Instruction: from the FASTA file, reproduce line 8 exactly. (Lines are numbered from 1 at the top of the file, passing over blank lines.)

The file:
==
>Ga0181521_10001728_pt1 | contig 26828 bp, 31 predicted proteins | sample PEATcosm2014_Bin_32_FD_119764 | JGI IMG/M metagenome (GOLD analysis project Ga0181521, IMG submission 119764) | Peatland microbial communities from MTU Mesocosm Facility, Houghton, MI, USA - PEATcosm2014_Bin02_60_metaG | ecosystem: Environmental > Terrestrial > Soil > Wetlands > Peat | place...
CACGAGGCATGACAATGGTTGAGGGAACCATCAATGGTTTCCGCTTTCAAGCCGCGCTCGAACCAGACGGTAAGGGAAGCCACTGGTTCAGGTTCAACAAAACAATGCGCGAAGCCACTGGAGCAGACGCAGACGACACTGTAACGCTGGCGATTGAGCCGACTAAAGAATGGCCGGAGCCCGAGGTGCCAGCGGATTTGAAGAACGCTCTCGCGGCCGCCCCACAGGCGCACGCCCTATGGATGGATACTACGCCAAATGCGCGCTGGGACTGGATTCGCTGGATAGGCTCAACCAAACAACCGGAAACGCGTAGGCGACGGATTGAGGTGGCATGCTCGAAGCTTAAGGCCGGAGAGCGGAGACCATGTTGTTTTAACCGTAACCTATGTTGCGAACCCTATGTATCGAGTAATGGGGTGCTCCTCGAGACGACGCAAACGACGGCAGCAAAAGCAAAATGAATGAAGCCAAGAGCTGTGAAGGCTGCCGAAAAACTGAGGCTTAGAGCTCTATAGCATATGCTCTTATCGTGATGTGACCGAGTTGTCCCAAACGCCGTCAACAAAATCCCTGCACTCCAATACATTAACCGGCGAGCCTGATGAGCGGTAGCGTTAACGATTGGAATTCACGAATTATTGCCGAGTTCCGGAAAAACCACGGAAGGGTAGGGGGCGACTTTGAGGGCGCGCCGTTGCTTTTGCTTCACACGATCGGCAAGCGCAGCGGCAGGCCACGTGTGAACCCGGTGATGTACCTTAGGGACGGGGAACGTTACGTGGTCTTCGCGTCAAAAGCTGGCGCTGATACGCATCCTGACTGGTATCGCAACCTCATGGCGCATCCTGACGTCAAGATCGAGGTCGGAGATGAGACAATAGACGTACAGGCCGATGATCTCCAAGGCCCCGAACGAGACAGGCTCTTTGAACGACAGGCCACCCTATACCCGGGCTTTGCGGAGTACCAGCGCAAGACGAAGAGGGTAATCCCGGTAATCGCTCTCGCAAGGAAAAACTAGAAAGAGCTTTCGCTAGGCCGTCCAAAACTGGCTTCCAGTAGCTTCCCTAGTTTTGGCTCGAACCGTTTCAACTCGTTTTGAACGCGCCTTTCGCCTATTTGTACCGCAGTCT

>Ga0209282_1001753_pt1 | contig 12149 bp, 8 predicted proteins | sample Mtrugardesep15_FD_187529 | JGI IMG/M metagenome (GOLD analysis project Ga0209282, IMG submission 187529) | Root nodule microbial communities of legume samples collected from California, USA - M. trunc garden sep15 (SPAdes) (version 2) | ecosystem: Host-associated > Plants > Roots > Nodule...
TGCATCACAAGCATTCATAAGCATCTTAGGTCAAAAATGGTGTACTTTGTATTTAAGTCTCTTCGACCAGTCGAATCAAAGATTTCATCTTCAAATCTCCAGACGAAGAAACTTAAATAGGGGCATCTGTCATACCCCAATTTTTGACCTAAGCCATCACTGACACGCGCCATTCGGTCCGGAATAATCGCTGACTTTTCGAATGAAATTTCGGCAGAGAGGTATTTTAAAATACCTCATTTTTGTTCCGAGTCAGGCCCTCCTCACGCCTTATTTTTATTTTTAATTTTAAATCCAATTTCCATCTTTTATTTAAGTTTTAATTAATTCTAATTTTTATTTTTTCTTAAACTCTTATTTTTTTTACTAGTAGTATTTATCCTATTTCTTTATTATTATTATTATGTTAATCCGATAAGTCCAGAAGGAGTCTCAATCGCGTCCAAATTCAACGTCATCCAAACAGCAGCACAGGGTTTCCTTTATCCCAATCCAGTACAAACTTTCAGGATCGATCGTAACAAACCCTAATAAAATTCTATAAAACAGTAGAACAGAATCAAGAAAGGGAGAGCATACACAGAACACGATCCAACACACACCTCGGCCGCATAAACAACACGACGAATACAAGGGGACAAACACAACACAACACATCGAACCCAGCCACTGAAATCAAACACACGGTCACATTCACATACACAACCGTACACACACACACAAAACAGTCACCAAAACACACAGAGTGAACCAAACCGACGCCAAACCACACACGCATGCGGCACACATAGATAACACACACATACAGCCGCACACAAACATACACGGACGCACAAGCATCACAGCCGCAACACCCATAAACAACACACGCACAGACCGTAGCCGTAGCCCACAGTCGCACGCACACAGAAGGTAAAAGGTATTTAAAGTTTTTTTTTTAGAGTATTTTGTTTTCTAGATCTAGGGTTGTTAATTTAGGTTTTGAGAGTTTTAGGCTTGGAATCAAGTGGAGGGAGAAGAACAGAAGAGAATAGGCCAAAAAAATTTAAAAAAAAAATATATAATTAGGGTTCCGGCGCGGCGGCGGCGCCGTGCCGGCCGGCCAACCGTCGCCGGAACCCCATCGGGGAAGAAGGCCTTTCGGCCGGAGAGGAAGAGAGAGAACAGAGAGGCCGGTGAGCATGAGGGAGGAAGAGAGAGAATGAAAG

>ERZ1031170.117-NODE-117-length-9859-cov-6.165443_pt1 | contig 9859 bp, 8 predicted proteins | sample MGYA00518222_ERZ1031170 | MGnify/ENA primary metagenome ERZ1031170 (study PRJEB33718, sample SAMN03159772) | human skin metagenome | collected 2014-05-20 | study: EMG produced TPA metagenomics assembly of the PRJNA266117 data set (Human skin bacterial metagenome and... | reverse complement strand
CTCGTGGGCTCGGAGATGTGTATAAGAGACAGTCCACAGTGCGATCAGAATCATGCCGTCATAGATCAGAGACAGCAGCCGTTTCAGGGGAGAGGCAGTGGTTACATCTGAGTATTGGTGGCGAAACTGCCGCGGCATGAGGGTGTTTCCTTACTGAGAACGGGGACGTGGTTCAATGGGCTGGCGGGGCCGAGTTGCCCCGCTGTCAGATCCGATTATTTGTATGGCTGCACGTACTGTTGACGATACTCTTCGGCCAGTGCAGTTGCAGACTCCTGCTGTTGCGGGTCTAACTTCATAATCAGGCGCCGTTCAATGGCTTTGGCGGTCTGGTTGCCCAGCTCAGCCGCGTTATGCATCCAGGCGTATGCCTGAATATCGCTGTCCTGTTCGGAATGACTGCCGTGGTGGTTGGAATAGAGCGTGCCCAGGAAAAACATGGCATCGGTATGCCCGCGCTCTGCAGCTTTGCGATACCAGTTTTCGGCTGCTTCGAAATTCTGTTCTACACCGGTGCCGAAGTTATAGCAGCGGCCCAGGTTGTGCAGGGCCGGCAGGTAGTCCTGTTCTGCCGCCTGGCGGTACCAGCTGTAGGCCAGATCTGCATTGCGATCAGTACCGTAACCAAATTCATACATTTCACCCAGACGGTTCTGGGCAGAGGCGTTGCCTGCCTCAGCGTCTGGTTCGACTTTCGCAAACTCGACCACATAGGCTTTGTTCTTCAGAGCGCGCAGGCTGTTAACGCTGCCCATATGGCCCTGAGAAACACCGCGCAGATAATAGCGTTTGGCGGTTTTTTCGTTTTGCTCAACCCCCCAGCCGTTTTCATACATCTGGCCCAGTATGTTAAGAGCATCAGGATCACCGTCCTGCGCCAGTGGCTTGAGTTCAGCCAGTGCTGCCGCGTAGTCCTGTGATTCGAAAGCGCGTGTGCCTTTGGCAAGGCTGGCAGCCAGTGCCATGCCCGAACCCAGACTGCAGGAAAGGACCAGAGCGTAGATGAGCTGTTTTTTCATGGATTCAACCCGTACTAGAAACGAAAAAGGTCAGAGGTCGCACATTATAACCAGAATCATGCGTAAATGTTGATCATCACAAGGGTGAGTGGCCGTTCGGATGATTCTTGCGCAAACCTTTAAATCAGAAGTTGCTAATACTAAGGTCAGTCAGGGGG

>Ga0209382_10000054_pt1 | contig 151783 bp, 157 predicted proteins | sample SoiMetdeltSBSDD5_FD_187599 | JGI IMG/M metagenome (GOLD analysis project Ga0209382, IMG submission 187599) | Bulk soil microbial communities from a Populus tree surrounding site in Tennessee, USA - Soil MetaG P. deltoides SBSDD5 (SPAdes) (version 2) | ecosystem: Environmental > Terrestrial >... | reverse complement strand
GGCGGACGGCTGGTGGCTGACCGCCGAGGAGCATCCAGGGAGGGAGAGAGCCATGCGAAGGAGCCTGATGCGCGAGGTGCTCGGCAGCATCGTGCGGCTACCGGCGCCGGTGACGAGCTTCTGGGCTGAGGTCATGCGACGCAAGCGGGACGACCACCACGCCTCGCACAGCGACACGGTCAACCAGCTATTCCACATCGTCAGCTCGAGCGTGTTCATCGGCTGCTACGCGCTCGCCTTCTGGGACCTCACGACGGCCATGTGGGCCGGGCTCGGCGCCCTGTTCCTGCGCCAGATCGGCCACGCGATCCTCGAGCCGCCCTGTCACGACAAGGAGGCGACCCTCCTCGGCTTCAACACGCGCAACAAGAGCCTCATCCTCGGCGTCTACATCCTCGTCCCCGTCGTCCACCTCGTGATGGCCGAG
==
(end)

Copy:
GGCGGACGGCTGGTGGCTGACCGCCGAGGAGCATCCAGGGAGGGAGAGAGCCATGCGAAGGAGCCTGATGCGCGAGGTGCTCGGCAGCATCGTGCGGCTACCGGCGCCGGTGACGAGCTTCTGGGCTGAGGTCATGCGACGCAAGCGGGACGACCACCACGCCTCGCACAGCGACACGGTCAACCAGCTATTCCACATCGTCAGCTCGAGCGTGTTCATCGGCTGCTACGCGCTCGCCTTCTGGGACCTCACGACGGCCATGTGGGCCGGGCTCGGCGCCCTGTTCCTGCGCCAGATCGGCCACGCGATCCTCGAGCCGCCCTGTCACGACAAGGAGGCGACCCTCCTCGGCTTCAACACGCGCAACAAGAGCCTCATCCTCGGCGTCTACATCCTCGTCCCCGTCGTCCACCTCGTGATGGCCGAG